As I’ve written before, we don’t celebrate Valentine’s Day, never have in our 16 years together. I’m not exactly sure why. For one, it’s hard to ignore the Halmark prescribe romance… we’d rather make our own cards and make a big deal of anniversaries; Lupricalia is just too public. Secondly, we’ve no babysitters we trust on such days, but even when childless we weren’t into it… Truth be told, it’s probably greatly because this holiday, when we were coming to terms with being gay, kind of felt like someone else’s holiday, like Chinese New Year, but for heterosexuals :-). So tonight we’ll do what we want and have a nice home-cooked meal and probably play a board game with the kids, before we put them to bed and watch the Battle Star Galactica waiting on the Tevo; he in my arms or me in his, as humans and cylons work out their cylon/human issues.
Clearly, I’m no Casanova.
As I was joking Rob about our tame plans for tonight, though, he said what I already know: romance comes in different, more subtle but potent ways in long-lived love. A squeeze while I’m unloading the dishwasher, a call home during work just to hear his voice, a little note on my computer, and so on; all that works better than a dozen roses. Sure, that getting-to-know-you phase is great fun, but it doesn’t match up to the I-know-you better-than-myself epoch :-). Not many couples get to feel that sort of stable, strong center in their family, and, while it would not make for interesting drama--cylons or no--that’s more than enough romance for us.
But this is a day for love, and, if I do say so myself, I’ve done pretty well in that department. As part of my continual attempt to spread the gay lifestyle, I’d like to share some long-term relationship discoveries. My credentials? Well I am a doctor (still waiting for my doctor of love diploma, but still), add to that the 16 years of happy monogamy, and the fact we have never fought and that’s pretty good, right? So here’s what I’ve found in trying to figure out why we get along smoothly:
Touch him. We’ve never fought but we do, of course, disagree sometimes. I know there have been times when my feelings have been hurt and I’m sure it’s gone both ways. I’d say we have a significant disagreement about every other year, but they never escalate past the day they're realized. When most people feel at odds with their spouse it seems to me their tendency is to pull back. This is a terrible instinct to follow here. If you feel hurt, get closer, touch him and see what happens. In me, just a hand on the shoulder can change perspective immediately for you both, as though it was a discharge of a shock. Funny that that works, but it really does.
Always keep a white flag ready. I think a lot of couples get in trouble for their constituent’s tenacity. If there is anyone to whom you should never honestly care about beating or saving face in front of it’s your spouse. Everyone can be wrong or a jerk sometimes, but that isn’t important if you keep from spending energy looking for ways to better justify it. So, unlike in other areas of life, when in doubt, give up; roll over; surrender easily. Just say “you’re right; I’m wrong” and be done with it. Of course this means often you’ll both end up surrendering and arguing the value of the other’s position, but what better way to find the right position? Your loss is his win is your win; like a team, the only points that count are awarded to the family on whole.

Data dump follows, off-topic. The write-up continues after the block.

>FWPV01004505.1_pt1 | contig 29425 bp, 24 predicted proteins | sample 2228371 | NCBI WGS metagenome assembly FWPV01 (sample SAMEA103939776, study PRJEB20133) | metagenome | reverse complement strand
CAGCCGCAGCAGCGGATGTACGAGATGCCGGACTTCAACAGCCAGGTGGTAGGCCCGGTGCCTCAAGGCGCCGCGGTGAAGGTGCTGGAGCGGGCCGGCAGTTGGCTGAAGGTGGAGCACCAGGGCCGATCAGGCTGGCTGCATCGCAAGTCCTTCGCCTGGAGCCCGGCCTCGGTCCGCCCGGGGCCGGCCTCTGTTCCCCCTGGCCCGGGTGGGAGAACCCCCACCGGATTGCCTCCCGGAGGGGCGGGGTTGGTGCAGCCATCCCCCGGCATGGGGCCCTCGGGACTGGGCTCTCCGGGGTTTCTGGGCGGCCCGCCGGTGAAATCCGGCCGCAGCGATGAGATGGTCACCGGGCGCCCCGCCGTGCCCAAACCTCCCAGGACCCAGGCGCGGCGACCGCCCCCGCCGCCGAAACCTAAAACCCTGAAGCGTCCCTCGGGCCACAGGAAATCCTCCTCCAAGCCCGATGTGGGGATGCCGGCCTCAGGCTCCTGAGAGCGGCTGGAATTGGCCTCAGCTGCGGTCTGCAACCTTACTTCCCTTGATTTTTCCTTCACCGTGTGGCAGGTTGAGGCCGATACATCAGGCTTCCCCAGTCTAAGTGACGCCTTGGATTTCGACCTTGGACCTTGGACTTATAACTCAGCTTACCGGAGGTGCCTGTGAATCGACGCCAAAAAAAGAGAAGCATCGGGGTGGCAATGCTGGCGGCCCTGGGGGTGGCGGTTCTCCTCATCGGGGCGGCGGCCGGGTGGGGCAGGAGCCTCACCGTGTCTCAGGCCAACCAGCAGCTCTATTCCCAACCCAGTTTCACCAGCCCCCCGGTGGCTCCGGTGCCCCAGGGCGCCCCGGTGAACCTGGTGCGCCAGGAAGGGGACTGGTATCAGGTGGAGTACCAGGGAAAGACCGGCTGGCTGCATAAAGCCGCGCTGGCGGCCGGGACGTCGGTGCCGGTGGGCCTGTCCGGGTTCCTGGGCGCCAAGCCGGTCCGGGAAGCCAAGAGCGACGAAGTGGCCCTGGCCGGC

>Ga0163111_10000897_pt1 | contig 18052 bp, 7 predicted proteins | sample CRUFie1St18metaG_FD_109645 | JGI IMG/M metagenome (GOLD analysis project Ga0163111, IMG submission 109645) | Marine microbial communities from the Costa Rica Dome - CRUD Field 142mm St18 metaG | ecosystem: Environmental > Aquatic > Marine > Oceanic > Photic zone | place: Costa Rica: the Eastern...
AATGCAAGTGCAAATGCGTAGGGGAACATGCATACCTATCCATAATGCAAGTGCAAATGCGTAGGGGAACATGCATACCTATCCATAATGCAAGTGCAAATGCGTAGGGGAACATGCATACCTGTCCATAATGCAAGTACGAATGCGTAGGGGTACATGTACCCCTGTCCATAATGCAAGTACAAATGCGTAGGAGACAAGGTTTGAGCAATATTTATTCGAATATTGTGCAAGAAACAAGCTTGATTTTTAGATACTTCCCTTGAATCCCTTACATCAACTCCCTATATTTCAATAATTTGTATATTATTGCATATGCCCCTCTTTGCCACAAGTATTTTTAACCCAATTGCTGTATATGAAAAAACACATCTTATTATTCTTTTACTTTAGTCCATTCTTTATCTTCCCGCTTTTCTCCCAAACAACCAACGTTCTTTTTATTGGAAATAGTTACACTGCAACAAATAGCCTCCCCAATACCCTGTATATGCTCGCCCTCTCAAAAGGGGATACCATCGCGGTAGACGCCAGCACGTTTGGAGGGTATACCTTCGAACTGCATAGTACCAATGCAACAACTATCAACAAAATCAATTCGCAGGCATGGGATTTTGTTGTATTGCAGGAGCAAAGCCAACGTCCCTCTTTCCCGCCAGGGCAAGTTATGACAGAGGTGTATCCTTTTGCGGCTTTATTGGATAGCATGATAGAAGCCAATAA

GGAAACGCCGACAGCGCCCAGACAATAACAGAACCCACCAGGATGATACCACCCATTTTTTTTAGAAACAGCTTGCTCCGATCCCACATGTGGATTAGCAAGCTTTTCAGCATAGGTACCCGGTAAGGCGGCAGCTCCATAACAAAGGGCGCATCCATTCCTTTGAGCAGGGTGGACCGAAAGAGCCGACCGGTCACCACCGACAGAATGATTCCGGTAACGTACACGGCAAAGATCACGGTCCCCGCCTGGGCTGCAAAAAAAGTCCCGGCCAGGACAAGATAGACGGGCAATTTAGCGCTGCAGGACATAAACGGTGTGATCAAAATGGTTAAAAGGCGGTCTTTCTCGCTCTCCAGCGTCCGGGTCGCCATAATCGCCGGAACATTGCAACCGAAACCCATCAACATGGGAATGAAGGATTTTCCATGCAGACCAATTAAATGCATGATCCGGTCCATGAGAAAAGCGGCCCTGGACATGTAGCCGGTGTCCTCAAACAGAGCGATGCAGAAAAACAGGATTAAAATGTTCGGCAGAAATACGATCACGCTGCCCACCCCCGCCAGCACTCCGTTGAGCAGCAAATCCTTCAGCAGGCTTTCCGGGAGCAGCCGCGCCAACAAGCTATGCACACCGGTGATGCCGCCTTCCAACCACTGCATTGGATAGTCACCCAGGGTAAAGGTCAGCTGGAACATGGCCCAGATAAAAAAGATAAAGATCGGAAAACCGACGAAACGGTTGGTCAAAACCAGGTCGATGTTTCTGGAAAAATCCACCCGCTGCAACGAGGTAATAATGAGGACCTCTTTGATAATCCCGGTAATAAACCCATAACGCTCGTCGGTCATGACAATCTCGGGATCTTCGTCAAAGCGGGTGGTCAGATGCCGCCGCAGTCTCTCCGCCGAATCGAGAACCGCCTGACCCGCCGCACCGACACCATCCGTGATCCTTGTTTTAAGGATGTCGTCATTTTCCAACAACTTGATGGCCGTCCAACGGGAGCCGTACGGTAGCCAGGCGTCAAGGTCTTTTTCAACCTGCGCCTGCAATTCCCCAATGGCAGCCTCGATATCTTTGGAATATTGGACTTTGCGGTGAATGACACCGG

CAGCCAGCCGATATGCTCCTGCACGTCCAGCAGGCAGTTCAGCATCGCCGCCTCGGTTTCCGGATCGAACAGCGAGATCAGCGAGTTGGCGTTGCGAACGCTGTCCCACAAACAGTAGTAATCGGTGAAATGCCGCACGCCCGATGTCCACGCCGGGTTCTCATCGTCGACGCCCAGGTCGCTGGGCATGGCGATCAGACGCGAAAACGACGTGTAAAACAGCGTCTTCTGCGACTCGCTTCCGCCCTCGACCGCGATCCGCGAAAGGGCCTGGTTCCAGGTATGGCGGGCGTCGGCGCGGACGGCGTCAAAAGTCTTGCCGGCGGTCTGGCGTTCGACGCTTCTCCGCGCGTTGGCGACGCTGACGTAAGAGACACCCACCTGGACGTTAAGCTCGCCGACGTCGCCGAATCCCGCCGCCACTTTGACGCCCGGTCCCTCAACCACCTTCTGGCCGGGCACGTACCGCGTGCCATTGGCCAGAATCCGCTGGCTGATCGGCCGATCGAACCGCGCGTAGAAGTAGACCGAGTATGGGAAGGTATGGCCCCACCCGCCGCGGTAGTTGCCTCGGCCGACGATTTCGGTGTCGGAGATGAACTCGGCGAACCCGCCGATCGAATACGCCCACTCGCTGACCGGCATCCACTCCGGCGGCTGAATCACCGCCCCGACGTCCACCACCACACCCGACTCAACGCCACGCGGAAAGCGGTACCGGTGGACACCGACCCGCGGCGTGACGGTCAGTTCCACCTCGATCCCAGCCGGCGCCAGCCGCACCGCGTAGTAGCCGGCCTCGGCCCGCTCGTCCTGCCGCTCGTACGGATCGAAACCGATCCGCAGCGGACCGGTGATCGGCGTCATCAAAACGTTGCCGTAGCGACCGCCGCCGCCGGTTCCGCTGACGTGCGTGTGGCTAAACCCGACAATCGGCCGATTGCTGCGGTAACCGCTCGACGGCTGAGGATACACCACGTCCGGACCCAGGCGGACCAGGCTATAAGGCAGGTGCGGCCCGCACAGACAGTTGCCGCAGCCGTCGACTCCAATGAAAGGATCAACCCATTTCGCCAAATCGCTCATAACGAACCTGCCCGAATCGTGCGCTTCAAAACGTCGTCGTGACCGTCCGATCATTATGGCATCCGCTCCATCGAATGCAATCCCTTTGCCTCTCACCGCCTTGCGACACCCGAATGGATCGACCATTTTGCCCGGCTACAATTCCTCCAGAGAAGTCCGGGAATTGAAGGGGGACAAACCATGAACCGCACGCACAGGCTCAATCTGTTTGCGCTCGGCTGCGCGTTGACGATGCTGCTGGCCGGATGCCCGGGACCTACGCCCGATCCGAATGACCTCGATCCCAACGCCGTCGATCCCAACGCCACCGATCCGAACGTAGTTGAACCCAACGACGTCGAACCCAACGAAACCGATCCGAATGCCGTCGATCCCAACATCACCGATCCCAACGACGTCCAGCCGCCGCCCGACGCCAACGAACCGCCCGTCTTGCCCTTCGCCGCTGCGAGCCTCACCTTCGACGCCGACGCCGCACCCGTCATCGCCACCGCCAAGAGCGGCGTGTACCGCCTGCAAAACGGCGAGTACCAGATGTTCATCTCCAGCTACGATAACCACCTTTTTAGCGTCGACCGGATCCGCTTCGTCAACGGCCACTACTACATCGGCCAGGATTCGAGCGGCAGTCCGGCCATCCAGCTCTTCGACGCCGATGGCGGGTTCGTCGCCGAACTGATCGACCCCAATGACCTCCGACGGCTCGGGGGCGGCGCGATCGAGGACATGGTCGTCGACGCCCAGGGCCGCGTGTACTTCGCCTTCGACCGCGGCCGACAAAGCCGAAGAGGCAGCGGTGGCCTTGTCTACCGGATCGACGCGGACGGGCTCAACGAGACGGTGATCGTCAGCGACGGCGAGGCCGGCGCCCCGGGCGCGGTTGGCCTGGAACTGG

Recent discoveries in neuroscience seem to show our decision making and moral reasoning is the result of different areas of the brain duking it out, but we have the sensation of being one whole personality, only cognizant of the result of their arguments. I think a healthy relationship should feel that cohesive, like a healthy mind does when compiling the results of disparate interests of the brain.
Never Wave the White Flag. I think a lot of couples get in trouble for their lack of tenacity :-). You, the individual can and often should give up, but the family you're a part of can't. I'm of the school that you never go more than a day without addressing an issue, and I'll not go to sleep unless I know we're on the same page. Given the above techniques, I've never had to stay up past 11 :-).
Date. Each other, that is. Sure, tonight we’ll be home, but we try to get out alone at least once a month. I blogged about how important I found this, a long while ago, here. Yes, it’s all about the kids and they need a lot of attention, but the kids rely on you two being a solid team and so some alone time to pair bond and gaze at each other over desert in a fancy restaurant is more than permissible. It’s as healthy as exercise, and more fun.
Framing. I’ve seen several couples, now divorced, seem to look at each other as more like roommates with benefits, even when they have kids. It’s the “You complete me” problem. The other person is seen as someone who fits into your life, makes you whole, when it is more robust to look at the two of you as making something larger whole. As a husband you are half of something bigger than the sum of its parts, and the relationship is not meant to complete or fix you, the individual. To me, that perspective alone goes most of the way to making the rest a happy cakewalk.
Eh, or maybe we're both just easy going guys benefiting by luck... Whatever, I'm just glad for the romantic holiday evening I have ahead of me :-).